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PEGI announces new content descriptor for in-game purchases on physical products

An "important first step" to helping making parents make informed purchasing decisions, says PEGI managing director

Content rating system PEGI today announced it will label physical releases that include in-game spending.

A content descriptor for in-game spending in digital-only games is already in use, but this is the first time the new icon will appear on packaging of physical products.

Simon Little, managing director of PEGI said that making parents aware of optional in-game purchases was an "important first step" in helping them make informed purchasing decisions.

"While we know that parents use different methods to control spending, parental control tools are a very helpful next step in making sure that the overall online experience of the child is safe, including the possibility to control spending," he added.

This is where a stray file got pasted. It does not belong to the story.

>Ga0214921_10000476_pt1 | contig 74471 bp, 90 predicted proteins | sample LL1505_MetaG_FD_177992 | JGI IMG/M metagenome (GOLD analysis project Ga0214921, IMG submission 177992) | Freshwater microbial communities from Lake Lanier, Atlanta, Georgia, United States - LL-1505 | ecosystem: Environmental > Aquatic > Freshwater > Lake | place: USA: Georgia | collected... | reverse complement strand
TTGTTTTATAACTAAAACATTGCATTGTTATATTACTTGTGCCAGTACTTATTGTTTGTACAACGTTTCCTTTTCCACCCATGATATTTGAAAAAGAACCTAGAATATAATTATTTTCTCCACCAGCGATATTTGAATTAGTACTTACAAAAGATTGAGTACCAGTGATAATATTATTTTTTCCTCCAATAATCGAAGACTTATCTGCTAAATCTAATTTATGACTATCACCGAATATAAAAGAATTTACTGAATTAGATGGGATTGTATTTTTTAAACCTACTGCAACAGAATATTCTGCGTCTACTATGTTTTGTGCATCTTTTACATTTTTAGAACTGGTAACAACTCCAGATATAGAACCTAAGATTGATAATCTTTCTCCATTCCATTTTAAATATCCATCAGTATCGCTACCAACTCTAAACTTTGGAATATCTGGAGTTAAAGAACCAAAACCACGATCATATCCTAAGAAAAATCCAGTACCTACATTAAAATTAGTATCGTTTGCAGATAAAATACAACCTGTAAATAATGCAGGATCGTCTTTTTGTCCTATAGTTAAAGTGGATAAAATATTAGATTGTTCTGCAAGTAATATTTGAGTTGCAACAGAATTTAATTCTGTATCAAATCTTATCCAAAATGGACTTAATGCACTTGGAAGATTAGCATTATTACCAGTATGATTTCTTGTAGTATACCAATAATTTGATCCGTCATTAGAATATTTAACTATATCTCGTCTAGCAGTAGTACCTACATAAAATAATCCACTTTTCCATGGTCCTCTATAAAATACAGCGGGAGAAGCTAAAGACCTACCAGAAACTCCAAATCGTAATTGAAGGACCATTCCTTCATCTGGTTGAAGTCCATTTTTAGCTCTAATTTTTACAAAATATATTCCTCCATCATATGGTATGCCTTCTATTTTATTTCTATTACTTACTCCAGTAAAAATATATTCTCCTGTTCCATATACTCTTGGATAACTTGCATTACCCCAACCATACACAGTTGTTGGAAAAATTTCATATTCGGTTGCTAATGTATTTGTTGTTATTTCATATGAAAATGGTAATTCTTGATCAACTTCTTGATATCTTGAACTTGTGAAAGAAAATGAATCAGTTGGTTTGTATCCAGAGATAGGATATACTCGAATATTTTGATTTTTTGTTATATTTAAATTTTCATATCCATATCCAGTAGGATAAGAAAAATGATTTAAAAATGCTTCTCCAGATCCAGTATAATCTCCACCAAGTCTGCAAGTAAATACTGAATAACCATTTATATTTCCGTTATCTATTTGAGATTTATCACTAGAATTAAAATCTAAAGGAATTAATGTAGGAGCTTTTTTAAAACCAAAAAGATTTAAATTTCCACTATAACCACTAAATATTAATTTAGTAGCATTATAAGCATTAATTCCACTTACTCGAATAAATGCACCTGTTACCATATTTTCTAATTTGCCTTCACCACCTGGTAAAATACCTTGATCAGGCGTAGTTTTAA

"Entering into a dialogue with the child about the games they enjoy is certainly a must for all parents. It will provide them with the necessary context to create a gaming environment both the children and the parents are comfortable with."

The new in-game purchases descriptor will begin appearing on physical retail releases towards the end of this year, and will be applied to all titles that feature in-game spending.

"For a parent who may not be fully familiar with the video games landscape, seeing this simple descriptor on the packaging of a game they consider buying should trigger the reflex of keeping an eye on the gameplay, once the game has been purchased and given to the child," said Little. "It's basic information, but that's what parents sometimes feel they are lacking."

The decision follows a recent consumer survey conducted by Ipsos which showed that two in five parents of children that play games claim their children spend money in-game.

According to the survey, eight in ten of those parents have an agreement with their child about spending, such as requiring permission (60%), a spending limit (31%), use of parental controls (28%), monitoring credit card bills (25%), or using prepaid cards. Just 2% of parents no not monitor the in-game spending of their children.

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